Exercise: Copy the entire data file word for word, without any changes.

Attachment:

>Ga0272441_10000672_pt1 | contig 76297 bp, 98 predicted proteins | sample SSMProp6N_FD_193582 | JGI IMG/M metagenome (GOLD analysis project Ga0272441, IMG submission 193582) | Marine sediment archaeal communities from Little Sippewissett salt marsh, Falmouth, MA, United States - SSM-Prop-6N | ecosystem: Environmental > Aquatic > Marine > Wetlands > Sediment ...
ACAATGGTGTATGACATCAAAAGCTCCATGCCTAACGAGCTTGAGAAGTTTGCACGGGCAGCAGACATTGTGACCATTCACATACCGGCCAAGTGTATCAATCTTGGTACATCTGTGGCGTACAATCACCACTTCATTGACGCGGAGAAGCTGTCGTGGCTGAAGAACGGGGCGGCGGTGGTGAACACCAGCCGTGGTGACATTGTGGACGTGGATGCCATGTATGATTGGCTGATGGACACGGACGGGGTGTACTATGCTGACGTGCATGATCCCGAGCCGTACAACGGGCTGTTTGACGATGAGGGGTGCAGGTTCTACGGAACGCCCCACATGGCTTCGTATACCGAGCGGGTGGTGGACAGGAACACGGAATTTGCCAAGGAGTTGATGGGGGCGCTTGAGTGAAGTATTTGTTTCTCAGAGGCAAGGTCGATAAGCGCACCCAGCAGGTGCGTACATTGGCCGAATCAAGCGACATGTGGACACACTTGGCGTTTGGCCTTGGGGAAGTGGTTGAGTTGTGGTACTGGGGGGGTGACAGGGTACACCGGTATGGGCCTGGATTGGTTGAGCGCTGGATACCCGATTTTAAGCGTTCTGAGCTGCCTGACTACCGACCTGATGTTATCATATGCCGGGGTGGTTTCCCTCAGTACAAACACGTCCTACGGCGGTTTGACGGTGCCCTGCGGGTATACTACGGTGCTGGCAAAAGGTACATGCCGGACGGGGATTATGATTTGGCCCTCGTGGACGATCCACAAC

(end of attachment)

>Ga0272441_10000672_pt1 | contig 76297 bp, 98 predicted proteins | sample SSMProp6N_FD_193582 | JGI IMG/M metagenome (GOLD analysis project Ga0272441, IMG submission 193582) | Marine sediment archaeal communities from Little Sippewissett salt marsh, Falmouth, MA, United States - SSM-Prop-6N | ecosystem: Environmental > Aquatic > Marine > Wetlands > Sediment ...
ACAATGGTGTATGACATCAAAAGCTCCATGCCTAACGAGCTTGAGAAGTTTGCACGGGCAGCAGACATTGTGACCATTCACATACCGGCCAAGTGTATCAATCTTGGTACATCTGTGGCGTACAATCACCACTTCATTGACGCGGAGAAGCTGTCGTGGCTGAAGAACGGGGCGGCGGTGGTGAACACCAGCCGTGGTGACATTGTGGACGTGGATGCCATGTATGATTGGCTGATGGACACGGACGGGGTGTACTATGCTGACGTGCATGATCCCGAGCCGTACAACGGGCTGTTTGACGATGAGGGGTGCAGGTTCTACGGAACGCCCCACATGGCTTCGTATACCGAGCGGGTGGTGGACAGGAACACGGAATTTGCCAAGGAGTTGATGGGGGCGCTTGAGTGAAGTATTTGTTTCTCAGAGGCAAGGTCGATAAGCGCACCCAGCAGGTGCGTACATTGGCCGAATCAAGCGACATGTGGACACACTTGGCGTTTGGCCTTGGGGAAGTGGTTGAGTTGTGGTACTGGGGGGGTGACAGGGTACACCGGTATGGGCCTGGATTGGTTGAGCGCTGGATACCCGATTTTAAGCGTTCTGAGCTGCCTGACTACCGACCTGATGTTATCATATGCCGGGGTGGTTTCCCTCAGTACAAACACGTCCTACGGCGGTTTGACGGTGCCCTGCGGGTATACTACGGTGCTGGCAAAAGGTACATGCCGGACGGGGATTATGATTTGGCCCTCGTGGACGATCCACAAC